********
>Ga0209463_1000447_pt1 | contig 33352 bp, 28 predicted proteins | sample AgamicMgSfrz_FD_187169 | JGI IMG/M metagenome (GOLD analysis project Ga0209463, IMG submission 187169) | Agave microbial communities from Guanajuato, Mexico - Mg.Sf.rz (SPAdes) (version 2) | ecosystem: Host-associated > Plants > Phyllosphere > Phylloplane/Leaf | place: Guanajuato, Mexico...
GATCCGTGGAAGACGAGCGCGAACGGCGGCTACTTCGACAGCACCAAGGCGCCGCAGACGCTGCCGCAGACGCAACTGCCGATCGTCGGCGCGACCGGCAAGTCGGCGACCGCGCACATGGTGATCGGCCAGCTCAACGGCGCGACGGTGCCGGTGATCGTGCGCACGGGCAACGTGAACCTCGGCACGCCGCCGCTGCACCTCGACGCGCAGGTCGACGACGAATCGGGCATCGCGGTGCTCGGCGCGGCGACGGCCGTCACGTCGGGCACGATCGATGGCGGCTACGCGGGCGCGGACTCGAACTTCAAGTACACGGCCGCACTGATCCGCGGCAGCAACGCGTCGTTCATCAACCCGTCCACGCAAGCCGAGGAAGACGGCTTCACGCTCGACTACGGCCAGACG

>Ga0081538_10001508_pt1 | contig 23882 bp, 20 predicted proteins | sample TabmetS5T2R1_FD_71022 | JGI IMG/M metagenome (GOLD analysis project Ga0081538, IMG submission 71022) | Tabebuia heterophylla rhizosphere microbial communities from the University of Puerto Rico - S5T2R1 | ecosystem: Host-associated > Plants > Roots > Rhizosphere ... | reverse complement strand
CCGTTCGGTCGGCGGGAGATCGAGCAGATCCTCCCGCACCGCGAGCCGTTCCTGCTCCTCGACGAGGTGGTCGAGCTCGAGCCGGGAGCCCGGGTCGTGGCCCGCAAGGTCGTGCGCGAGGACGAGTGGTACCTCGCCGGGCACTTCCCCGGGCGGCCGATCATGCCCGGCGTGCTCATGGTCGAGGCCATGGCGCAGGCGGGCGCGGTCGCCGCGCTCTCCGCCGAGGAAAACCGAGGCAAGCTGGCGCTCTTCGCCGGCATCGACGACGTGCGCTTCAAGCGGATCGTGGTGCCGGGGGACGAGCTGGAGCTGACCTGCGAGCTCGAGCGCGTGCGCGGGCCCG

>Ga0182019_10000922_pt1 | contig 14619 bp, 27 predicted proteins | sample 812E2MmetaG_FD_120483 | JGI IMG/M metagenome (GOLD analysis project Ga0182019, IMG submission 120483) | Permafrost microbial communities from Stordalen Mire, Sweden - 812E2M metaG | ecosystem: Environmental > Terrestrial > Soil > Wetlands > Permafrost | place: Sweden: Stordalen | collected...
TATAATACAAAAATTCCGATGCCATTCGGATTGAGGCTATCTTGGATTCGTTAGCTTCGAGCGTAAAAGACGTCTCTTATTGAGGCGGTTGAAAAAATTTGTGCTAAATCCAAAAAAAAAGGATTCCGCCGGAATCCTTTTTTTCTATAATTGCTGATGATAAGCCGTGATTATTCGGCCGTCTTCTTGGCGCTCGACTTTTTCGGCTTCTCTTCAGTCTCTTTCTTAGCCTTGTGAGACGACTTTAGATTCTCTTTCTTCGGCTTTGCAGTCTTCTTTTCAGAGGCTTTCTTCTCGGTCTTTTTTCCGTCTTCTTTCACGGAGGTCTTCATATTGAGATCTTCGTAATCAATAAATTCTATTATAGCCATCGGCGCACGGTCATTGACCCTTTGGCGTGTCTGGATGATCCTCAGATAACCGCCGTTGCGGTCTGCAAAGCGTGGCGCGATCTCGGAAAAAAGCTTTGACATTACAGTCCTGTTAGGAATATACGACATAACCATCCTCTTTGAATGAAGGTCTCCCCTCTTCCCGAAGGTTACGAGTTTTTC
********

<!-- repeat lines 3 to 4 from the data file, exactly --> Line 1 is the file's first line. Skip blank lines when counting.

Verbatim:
>Ga0081538_10001508_pt1 | contig 23882 bp, 20 predicted proteins | sample TabmetS5T2R1_FD_71022 | JGI IMG/M metagenome (GOLD analysis project Ga0081538, IMG submission 71022) | Tabebuia heterophylla rhizosphere microbial communities from the University of Puerto Rico - S5T2R1 | ecosystem: Host-associated > Plants > Roots > Rhizosphere ... | reverse complement strand
CCGTTCGGTCGGCGGGAGATCGAGCAGATCCTCCCGCACCGCGAGCCGTTCCTGCTCCTCGACGAGGTGGTCGAGCTCGAGCCGGGAGCCCGGGTCGTGGCCCGCAAGGTCGTGCGCGAGGACGAGTGGTACCTCGCCGGGCACTTCCCCGGGCGGCCGATCATGCCCGGCGTGCTCATGGTCGAGGCCATGGCGCAGGCGGGCGCGGTCGCCGCGCTCTCCGCCGAGGAAAACCGAGGCAAGCTGGCGCTCTTCGCCGGCATCGACGACGTGCGCTTCAAGCGGATCGTGGTGCCGGGGGACGAGCTGGAGCTGACCTGCGAGCTCGAGCGCGTGCGCGGGCCCG